This means that within two years, a system of pipes could feasibly transport dilbit from the Alberta tar sands fields all the way to Montreal.
Meanwhile, in Dunham, Quebec — less than 10 miles from the border between Canada and the United States — we find another piece of the puzzle: a pumping station.
Earlier this year, a Canadian court denied Montreal Pipe Line Limited's request to build a new pumping station in Dunham. The station, which would take up five acres in the birthplace of Quebec's first vineyards ("No Oil in Our Wine" is the town's rally cry), is a crucial component of pipeline reversal; the topography in the region requires that oil be given an extra boost if it is to flow successfully southeast.
"The pumping station is critical," says Shelley Kath, a Canadian lawyer and senior consultant working with the Natural Resources Defense Council on issues related to high-carbon fuels. "You can't reverse the pipeline without building a new pumping station."
But the court's decision doesn't mean that environmentalists can breathe a sigh of relief. Thanks to convoluted Canadian bureaucratic proceedings, the company will have another chance to submit its application; just last month, a local commission indicated that it will reconsider the pumping station proposal.
"There are a number of signs that the old Trailbreaker project has legs," Kath says. "If we just sit back and wait for all the applications to be out there, it's too late." There may be opportunities for public comment down the line (it's unclear what government agencies would need to sign off on pipe-reversal), but activists are mobilizing now to maximize impact if the time comes. Or, as Kath puts it, so that they're not "playing catch up" if their worst-case scenario appears.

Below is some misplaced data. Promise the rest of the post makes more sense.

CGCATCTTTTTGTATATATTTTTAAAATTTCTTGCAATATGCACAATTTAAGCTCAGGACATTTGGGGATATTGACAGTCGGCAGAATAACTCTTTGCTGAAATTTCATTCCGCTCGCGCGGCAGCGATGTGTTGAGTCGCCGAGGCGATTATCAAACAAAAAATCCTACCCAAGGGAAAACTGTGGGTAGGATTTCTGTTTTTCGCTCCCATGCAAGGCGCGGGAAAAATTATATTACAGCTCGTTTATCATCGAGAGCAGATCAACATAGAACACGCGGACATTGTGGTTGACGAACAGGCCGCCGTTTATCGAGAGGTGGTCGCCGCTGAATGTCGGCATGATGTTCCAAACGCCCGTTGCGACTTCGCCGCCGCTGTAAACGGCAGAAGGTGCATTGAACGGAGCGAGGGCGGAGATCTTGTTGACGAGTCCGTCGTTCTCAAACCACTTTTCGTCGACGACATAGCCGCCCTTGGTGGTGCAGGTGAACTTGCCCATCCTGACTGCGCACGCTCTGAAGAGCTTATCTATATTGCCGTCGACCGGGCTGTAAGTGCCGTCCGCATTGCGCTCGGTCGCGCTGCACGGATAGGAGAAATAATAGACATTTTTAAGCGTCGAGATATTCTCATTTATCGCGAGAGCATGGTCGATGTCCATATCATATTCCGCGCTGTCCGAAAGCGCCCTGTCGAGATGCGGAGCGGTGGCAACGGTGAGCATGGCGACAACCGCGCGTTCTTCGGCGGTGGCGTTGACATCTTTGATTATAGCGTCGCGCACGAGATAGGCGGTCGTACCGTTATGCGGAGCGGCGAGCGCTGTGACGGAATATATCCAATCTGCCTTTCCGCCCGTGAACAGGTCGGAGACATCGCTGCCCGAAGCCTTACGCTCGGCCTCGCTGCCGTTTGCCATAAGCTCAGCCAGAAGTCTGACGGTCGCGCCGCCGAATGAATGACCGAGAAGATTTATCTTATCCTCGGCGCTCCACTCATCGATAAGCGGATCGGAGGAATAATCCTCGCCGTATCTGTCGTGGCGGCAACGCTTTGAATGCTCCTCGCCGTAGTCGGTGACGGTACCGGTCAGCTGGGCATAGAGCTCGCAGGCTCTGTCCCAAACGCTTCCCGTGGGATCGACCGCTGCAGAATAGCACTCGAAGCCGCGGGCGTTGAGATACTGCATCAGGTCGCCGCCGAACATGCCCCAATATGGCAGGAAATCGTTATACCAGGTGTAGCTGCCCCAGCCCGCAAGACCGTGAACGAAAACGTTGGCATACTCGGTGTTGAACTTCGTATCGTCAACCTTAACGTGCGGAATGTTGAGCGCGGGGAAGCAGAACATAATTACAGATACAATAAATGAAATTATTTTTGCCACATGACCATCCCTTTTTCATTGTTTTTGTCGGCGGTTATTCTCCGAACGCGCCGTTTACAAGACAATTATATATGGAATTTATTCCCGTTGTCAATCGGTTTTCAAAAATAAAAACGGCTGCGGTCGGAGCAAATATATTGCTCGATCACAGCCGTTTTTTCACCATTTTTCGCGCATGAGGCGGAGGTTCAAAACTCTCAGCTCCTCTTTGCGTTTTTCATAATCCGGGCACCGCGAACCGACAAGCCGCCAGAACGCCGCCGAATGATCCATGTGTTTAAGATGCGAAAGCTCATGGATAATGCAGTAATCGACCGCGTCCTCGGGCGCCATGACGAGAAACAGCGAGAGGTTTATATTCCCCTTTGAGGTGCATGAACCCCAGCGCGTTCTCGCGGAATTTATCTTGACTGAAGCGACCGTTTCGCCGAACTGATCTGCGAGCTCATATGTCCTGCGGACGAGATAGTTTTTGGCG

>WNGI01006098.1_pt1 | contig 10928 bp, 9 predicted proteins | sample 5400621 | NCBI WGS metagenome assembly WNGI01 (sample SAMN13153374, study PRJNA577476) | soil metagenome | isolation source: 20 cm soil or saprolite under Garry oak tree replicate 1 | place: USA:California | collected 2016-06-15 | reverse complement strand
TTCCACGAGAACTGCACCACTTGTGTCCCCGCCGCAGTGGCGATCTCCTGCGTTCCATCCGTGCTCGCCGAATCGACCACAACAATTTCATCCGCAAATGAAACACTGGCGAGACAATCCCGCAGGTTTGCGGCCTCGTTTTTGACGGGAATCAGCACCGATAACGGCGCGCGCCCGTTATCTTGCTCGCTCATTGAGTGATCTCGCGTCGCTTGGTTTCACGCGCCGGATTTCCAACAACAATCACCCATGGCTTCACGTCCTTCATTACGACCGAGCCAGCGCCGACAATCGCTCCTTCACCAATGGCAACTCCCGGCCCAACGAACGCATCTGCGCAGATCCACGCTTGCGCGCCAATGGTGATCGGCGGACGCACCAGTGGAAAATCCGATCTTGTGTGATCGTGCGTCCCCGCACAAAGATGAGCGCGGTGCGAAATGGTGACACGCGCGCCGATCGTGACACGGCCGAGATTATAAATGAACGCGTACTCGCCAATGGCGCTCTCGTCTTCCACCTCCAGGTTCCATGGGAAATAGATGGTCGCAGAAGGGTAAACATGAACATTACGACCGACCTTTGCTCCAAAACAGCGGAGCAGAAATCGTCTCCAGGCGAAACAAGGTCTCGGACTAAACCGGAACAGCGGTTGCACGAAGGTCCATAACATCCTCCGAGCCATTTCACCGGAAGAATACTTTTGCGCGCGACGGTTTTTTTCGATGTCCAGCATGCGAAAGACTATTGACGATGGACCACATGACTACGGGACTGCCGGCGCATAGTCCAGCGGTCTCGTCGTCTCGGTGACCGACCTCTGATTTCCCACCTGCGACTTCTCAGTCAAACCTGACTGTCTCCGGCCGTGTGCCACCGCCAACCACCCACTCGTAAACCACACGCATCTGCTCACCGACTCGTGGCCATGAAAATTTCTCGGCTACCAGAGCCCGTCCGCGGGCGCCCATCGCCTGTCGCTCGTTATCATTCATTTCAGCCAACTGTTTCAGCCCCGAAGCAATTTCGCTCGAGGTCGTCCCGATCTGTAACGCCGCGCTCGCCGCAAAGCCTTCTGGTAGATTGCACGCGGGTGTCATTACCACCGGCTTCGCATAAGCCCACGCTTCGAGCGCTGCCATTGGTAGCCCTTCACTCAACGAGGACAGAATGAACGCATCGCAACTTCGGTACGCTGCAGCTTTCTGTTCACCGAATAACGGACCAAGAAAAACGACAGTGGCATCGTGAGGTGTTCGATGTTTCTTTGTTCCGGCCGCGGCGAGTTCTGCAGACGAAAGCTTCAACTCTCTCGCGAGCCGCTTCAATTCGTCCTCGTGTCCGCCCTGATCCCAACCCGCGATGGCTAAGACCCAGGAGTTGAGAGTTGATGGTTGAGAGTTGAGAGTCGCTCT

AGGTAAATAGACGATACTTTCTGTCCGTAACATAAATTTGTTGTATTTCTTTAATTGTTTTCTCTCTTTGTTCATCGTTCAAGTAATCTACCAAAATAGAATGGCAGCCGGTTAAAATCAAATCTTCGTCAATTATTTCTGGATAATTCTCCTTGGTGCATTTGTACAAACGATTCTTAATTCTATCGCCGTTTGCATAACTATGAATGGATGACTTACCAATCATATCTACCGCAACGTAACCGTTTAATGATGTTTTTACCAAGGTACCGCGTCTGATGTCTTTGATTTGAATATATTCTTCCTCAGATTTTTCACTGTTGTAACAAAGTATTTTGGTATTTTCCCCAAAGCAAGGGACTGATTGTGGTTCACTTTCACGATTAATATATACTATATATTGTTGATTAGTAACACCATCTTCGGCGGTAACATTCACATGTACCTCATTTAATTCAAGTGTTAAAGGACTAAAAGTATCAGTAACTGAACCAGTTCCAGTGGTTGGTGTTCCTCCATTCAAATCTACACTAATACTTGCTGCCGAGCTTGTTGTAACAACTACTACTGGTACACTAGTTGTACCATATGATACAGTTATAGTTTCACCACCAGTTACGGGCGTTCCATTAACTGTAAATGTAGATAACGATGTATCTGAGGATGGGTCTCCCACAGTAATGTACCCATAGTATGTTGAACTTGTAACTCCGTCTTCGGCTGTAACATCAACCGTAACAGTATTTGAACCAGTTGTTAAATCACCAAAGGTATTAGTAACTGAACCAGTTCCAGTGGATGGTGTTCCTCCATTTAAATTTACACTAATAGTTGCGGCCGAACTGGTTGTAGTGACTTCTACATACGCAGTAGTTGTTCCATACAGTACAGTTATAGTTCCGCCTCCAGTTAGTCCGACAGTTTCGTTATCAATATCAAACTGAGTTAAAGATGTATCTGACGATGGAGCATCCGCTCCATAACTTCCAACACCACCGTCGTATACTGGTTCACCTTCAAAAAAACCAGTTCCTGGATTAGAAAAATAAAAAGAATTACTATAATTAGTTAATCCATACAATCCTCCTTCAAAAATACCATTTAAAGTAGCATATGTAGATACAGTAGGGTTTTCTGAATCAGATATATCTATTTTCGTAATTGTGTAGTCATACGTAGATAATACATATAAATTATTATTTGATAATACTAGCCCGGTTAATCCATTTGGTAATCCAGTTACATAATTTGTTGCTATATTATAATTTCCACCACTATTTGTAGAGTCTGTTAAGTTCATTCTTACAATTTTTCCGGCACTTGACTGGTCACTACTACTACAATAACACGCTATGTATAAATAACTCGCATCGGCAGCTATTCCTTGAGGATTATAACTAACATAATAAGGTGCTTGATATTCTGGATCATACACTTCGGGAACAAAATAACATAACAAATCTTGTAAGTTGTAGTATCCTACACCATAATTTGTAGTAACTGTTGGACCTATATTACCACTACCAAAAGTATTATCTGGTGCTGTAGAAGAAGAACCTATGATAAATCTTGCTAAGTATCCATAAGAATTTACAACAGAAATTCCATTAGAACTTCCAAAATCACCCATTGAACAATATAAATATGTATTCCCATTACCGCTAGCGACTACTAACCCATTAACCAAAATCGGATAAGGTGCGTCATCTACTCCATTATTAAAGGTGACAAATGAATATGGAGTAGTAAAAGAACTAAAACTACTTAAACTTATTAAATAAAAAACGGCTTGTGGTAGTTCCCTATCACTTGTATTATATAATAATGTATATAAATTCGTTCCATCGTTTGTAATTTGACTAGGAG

It's important to note that the major parties to this proposal, including Enbridge and the Portland Montreal Pipe Line company, deny that anything like the Trailbreaker project is currently on the table.
"In response to inquiries we received in recent weeks, we want to let our communities know that Portland Pipe Line Corporation and Montreal Pipe Line Limited (PMPL) do not currently have an active project associated with moving Western Canadian crudes in an easterly flow direction through our pipelines," the company said in a written statement posted to its website in February.
Reached last week, Portland Pipe Line spokesman Ted O'Meara reaffirmed that position: "Nothing's changed. There's no active project."
DEP spokeswoman DePoy-Warren says the department has fielded many questions on this topic over the past year, but hasn't heard anything from the Portland Pipe Line Company itself.
And in a 2011 letter to Canada's NEB, Enbridge insisted that the Line 9 reversals were "not in any way a manifestation of the former Trailbreaker Project."
But that's not enough to convince everyone. (Not to mention that it's not the only way that tar sands oil could come through Maine. See sidebar, "Rail, or road?")
"Why would you reverse the [Line 9] pipeline unless you're going to move beyond Montreal?" Brand asks. (And why would you propose a new pumping station if you weren't going to reverse the flow?) "The purpose of the denials is to avoid heightening public concern and regulatory scrutiny."
SPILLS THAT KILL